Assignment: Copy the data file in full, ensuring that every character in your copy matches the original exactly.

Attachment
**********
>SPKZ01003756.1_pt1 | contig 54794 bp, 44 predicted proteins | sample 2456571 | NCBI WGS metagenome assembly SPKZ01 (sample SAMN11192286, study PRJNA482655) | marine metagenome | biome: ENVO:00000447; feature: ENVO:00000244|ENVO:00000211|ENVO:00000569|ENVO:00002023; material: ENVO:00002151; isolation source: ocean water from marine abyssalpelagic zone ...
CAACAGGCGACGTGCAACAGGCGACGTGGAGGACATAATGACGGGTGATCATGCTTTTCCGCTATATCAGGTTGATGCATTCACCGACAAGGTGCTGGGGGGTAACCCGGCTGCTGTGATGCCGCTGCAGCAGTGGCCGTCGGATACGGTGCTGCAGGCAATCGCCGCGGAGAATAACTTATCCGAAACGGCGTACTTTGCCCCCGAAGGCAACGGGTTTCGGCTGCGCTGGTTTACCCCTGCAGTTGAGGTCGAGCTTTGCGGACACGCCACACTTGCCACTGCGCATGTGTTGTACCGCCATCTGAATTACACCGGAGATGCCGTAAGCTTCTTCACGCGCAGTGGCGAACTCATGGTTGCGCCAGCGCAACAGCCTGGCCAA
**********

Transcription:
>SPKZ01003756.1_pt1 | contig 54794 bp, 44 predicted proteins | sample 2456571 | NCBI WGS metagenome assembly SPKZ01 (sample SAMN11192286, study PRJNA482655) | marine metagenome | biome: ENVO:00000447; feature: ENVO:00000244|ENVO:00000211|ENVO:00000569|ENVO:00002023; material: ENVO:00002151; isolation source: ocean water from marine abyssalpelagic zone ...
CAACAGGCGACGTGCAACAGGCGACGTGGAGGACATAATGACGGGTGATCATGCTTTTCCGCTATATCAGGTTGATGCATTCACCGACAAGGTGCTGGGGGGTAACCCGGCTGCTGTGATGCCGCTGCAGCAGTGGCCGTCGGATACGGTGCTGCAGGCAATCGCCGCGGAGAATAACTTATCCGAAACGGCGTACTTTGCCCCCGAAGGCAACGGGTTTCGGCTGCGCTGGTTTACCCCTGCAGTTGAGGTCGAGCTTTGCGGACACGCCACACTTGCCACTGCGCATGTGTTGTACCGCCATCTGAATTACACCGGAGATGCCGTAAGCTTCTTCACGCGCAGTGGCGAACTCATGGTTGCGCCAGCGCAACAGCCTGGCCAA